In Crime News
    An Oklahoma City, Oklahoma man was sentenced today to 60 months in prison followed by three years of supervised release in the Western District of Oklahoma for assaulting two neighbors inside their apartment in Okinawa, Japan, while working for the U.S. Armed Forces overseas as a civilian engineer.
    [Read More…]
  • Secretary Blinken’s Meeting with Indian External Affairs Minister Jaishankar
    In Crime Control and Security News
    Office of the [Read More…]
  • Eight Individuals Charged With Conspiring to Act as Illegal Agents of the People’s Republic of China
    In Crime News
    A complaint and arrest warrants were unsealed today in federal court in Brooklyn charging eight defendants with conspiring to act in the United States as illegal agents of the People’s Republic of China (PRC).  Six defendants also face related charges of conspiring to commit interstate and international stalking.  The defendants, allegedly acting at the direction and under the control of PRC government officials, conducted surveillance of and engaged in a campaign to harass, stalk, and coerce certain residents of the United States to return to the PRC as part of a global, concerted, and extralegal repatriation effort known as “Operation Fox Hunt.” 
    [Read More…]
  • Justice Department Settles with Amtrak to Resolve Disability Discrimination Across its Intercity Rail System
    In Crime News
    The Justice Department today announced that it reached an agreement with Amtrak, the National Railroad Passenger Corporation, to resolve the department’s findings of disability discrimination in violation of the Americans with Disabilities Act (ADA). Under the agreement Amtrak will fix inaccessible stations and pay $2.25 million to victims hurt by its inaccessible stations.
    [Read More…]
  • Man Sentenced for Posing As Covert CIA Officer in Elaborate $4 Million Fraud
    In Crime News
    A former Drug Enforcement Administration (DEA) public affairs officer was sentenced today to seven years in prison for defrauding at least a dozen companies of over $4.4 million by posing falsely as a covert officer of the Central Intelligence Agency (CIA).
    [Read More…]
  • Oman Travel Advisory
    In Travel
    Do not travel to Oman [Read More…]
  • Fourteenth Anniversary of Robert “Bob” Levinson’s Abduction
    In Crime Control and Security News
    Antony J. Blinken, [Read More…]
  • Notice of Meeting: U.S. Advisory Commission on Public Diplomacy
    In Crime Control and Security News
    Office of the [Read More…]
  • Deputy Attorney General Jeffrey A. Rosen Delivers Remarks at Announcement of Results of Operation Disruptor
    In Crime News
    Good morning. I am pleased to be joined today by FBI Director Christopher Wray, DEA Acting Administrator Timothy Shea, ICE Acting Deputy Director Derek Benner, and Chief Postal Inspector Gary Barksdale.
    [Read More…]
  • Palau Travel Advisory
    In Travel
    Exercise increased [Read More…]
  • Small Business Loans: SBA Generally Incorporated Key Elements for Estimating Subsidy Cost of 7(a) Program
    In U.S GAO News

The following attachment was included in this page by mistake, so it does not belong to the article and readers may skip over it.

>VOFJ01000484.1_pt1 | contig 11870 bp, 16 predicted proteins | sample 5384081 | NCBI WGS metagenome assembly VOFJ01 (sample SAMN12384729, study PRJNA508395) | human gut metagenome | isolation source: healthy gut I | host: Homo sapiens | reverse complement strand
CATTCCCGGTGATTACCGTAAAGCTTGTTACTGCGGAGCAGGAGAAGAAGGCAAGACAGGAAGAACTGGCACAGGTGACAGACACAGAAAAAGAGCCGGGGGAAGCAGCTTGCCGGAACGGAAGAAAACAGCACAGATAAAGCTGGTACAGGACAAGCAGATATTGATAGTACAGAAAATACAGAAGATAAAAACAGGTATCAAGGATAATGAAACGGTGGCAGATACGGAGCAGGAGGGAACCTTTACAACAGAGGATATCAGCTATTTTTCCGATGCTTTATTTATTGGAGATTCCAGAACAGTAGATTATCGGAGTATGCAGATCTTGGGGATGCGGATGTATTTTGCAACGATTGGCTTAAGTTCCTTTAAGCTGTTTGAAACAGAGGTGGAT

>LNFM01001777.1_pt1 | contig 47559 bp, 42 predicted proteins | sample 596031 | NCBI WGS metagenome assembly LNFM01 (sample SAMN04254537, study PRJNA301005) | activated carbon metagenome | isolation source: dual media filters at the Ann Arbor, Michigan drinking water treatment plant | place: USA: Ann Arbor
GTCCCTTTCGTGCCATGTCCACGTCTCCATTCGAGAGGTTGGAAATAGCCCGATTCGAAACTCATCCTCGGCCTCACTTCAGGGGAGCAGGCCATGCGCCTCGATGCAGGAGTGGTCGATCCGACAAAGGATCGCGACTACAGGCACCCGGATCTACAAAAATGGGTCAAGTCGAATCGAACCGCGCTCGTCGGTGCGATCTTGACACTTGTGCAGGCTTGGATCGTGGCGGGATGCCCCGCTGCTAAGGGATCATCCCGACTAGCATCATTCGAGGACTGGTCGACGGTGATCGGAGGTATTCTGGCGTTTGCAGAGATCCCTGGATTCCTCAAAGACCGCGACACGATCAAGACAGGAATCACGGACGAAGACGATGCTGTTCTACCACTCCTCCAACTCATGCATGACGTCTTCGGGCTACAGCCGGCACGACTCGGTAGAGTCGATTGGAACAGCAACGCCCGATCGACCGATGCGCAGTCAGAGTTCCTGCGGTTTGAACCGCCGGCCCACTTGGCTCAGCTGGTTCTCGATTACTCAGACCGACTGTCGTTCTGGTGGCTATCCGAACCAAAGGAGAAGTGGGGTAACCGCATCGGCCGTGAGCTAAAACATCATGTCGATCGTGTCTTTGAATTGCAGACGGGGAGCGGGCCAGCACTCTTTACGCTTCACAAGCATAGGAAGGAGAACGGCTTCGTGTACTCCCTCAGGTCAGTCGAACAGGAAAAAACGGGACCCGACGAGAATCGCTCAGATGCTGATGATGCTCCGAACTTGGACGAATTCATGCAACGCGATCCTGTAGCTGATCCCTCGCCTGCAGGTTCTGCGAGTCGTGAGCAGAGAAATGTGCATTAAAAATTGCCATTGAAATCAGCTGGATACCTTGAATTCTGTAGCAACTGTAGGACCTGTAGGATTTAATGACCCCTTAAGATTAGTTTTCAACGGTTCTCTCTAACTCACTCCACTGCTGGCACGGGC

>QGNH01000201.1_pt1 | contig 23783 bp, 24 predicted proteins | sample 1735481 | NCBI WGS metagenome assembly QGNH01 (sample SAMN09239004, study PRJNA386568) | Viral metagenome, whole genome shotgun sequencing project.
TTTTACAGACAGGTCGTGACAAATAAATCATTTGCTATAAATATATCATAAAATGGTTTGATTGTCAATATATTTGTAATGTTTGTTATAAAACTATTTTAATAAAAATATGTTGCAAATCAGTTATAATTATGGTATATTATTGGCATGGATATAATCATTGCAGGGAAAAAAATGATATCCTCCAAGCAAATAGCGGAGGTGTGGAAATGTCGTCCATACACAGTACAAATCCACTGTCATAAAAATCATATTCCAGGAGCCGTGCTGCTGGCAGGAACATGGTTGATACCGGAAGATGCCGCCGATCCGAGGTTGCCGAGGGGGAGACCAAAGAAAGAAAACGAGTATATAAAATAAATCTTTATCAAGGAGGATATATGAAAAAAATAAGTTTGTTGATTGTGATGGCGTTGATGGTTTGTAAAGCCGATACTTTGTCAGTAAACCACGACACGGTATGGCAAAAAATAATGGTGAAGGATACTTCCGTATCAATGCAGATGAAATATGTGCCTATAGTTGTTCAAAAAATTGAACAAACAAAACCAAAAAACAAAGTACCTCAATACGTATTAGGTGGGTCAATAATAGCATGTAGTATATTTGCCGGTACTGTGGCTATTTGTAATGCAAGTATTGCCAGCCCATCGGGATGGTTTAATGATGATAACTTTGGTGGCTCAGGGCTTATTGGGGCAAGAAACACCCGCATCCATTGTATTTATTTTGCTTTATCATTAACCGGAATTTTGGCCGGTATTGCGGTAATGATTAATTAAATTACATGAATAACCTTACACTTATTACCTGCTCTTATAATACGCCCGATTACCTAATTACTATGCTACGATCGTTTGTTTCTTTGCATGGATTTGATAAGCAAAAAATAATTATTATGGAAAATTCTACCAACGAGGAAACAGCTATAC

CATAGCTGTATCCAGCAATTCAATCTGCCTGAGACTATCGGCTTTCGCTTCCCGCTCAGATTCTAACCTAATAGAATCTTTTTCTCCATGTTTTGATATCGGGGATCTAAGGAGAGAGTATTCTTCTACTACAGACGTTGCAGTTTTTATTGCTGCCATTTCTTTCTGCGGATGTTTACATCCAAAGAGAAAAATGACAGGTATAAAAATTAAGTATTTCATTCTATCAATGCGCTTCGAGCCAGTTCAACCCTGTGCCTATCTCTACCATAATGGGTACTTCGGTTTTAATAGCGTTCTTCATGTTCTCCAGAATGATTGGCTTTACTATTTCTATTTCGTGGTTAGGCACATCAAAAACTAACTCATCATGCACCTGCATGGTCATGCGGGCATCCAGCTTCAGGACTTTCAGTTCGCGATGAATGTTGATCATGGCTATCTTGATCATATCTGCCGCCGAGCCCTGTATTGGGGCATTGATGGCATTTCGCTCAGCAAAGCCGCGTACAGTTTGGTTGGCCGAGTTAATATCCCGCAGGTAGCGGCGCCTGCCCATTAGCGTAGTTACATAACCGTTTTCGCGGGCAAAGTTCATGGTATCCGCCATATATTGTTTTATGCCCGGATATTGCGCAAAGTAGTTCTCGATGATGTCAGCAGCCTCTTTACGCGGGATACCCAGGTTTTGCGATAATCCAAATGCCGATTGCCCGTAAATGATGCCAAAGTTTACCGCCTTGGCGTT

The Small Business Administration (SBA) develops its subsidy cost estimates for the 7(a) loan guarantee program—that is, estimates of the program's net long-term cost to the government—using a cash flow model. The model uses historical data, econometric equations, and macroeconomic projections to estimate cash flows—such as guarantee fees, SBA purchases of defaulted loans, and recoveries on those loans—for the loans SBA expects to guarantee in the next fiscal year. The net present value of the cash flows (value in current dollars) is the subsidy cost estimate. SBA generally incorporated key elements of subsidy cost estimation into its estimates for the 7(a) program for the fiscal year 2020 budget. Specifically, GAO found that SBA's estimation process was largely consistent with eight key elements GAO previously identified that help ensure subsidy estimates are supported, reliable, and reasonable. For example, SBA generally validated historical data, documented the cash flow model and key assumptions, analyzed the sensitivity of estimates to alternative assumptions, and had documented policies and procedures. SBA made changes in its estimation process that collectively increased the 7(a) program's subsidy cost to $99 million for fiscal year 2020 (a 0.33 percent subsidy rate when expressed as the cost per dollar of credit assistance) from $0 for fiscal year 2019 (0 percent subsidy rate). Some of these changes were routine updates to data and economic assumptions used in the cash flow model, while others were revisions to the estimation process. Additionally, some individual changes increased the subsidy costs, while others decreased it. Some of the changes that had the largest impact on the subsidy rate included the following: Incorporating the President's economic assumptions for fiscal year 2020 decreased the rate by 0.27 percentage points. Updating the basis for the size and composition of the loan cohort SBA expected to guarantee in fiscal year 2020 increased the rate by 0.21 percentage points. Revising the methodology for estimating purchase amounts for defaulted loans to better reflect the outstanding loan balance at the time of purchase increased the rate by 0.21 percentage points. The 7(a) program is SBA's largest loan guarantee program for small businesses, with about $95 billion in outstanding loan principal as of the end of fiscal year 2019. Federal agencies that provide credit assistance are generally required to estimate the net long-term cost to the government—known as the subsidy cost—for each annual cohort of loans. SBA initially estimated a zero subsidy cost for each cohort from fiscal years 2014 through 2019, but estimated that the fiscal year 2020 cohort would have a positive subsidy cost and require appropriations. GAO was asked to evaluate SBA's subsidy estimation process for the 7(a) program. This report examines (1) how SBA estimates 7(a) subsidy costs, (2) the extent to which SBA incorporated key elements of subsidy cost estimation into its estimation process for the fiscal year 2020 budget, and (3) the changes SBA made in its estimation process for the fiscal year 2020 budget. GAO reviewed SBA documentation on its estimation process, including information on SBA's cash flow model, and compared SBA's process to key elements that GAO previously identified ( GAO-16-269 ). GAO also interviewed officials from SBA, the Office of Management and Budget, and outside auditors and contractors that annually review SBA's process and model. For more information, contact William B. Shear at (202) 512-8678 or shearw@gao.gov.